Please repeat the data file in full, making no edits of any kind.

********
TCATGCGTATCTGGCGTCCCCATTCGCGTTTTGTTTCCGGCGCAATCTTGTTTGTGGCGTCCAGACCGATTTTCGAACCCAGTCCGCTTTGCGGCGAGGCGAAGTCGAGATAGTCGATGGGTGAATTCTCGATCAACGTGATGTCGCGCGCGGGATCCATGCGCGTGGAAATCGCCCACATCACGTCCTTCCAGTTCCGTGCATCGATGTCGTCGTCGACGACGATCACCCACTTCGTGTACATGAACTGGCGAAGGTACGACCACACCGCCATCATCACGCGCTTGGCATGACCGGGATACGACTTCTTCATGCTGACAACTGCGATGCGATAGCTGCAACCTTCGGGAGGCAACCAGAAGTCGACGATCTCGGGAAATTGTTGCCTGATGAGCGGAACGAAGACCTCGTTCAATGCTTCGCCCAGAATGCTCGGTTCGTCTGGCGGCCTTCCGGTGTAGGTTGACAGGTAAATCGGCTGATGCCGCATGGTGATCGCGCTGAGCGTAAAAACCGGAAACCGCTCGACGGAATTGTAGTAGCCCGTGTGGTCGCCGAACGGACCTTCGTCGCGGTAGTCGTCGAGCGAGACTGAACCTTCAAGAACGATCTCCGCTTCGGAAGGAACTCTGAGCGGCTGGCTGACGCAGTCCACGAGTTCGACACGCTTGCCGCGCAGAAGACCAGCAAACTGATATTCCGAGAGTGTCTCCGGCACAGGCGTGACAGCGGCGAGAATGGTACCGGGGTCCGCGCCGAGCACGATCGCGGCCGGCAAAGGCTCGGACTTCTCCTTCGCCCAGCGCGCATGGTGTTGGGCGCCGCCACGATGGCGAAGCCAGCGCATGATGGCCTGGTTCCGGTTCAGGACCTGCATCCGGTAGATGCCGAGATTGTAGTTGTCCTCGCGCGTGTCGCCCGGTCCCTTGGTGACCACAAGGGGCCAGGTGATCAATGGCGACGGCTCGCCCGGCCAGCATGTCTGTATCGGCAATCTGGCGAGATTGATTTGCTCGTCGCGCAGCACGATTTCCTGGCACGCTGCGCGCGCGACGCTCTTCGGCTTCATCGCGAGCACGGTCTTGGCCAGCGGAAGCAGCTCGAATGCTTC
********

TCATGCGTATCTGGCGTCCCCATTCGCGTTTTGTTTCCGGCGCAATCTTGTTTGTGGCGTCCAGACCGATTTTCGAACCCAGTCCGCTTTGCGGCGAGGCGAAGTCGAGATAGTCGATGGGTGAATTCTCGATCAACGTGATGTCGCGCGCGGGATCCATGCGCGTGGAAATCGCCCACATCACGTCCTTCCAGTTCCGTGCATCGATGTCGTCGTCGACGACGATCACCCACTTCGTGTACATGAACTGGCGAAGGTACGACCACACCGCCATCATCACGCGCTTGGCATGACCGGGATACGACTTCTTCATGCTGACAACTGCGATGCGATAGCTGCAACCTTCGGGAGGCAACCAGAAGTCGACGATCTCGGGAAATTGTTGCCTGATGAGCGGAACGAAGACCTCGTTCAATGCTTCGCCCAGAATGCTCGGTTCGTCTGGCGGCCTTCCGGTGTAGGTTGACAGGTAAATCGGCTGATGCCGCATGGTGATCGCGCTGAGCGTAAAAACCGGAAACCGCTCGACGGAATTGTAGTAGCCCGTGTGGTCGCCGAACGGACCTTCGTCGCGGTAGTCGTCGAGCGAGACTGAACCTTCAAGAACGATCTCCGCTTCGGAAGGAACTCTGAGCGGCTGGCTGACGCAGTCCACGAGTTCGACACGCTTGCCGCGCAGAAGACCAGCAAACTGATATTCCGAGAGTGTCTCCGGCACAGGCGTGACAGCGGCGAGAATGGTACCGGGGTCCGCGCCGAGCACGATCGCGGCCGGCAAAGGCTCGGACTTCTCCTTCGCCCAGCGCGCATGGTGTTGGGCGCCGCCACGATGGCGAAGCCAGCGCATGATGGCCTGGTTCCGGTTCAGGACCTGCATCCGGTAGATGCCGAGATTGTAGTTGTCCTCGCGCGTGTCGCCCGGTCCCTTGGTGACCACAAGGGGCCAGGTGATCAATGGCGACGGCTCGCCCGGCCAGCATGTCTGTATCGGCAATCTGGCGAGATTGATTTGCTCGTCGCGCAGCACGATTTCCTGGCACGCTGCGCGCGCGACGCTCTTCGGCTTCATCGCGAGCACGGTCTTGGCCAGCGGAAGCAGCTCGAATGCTTC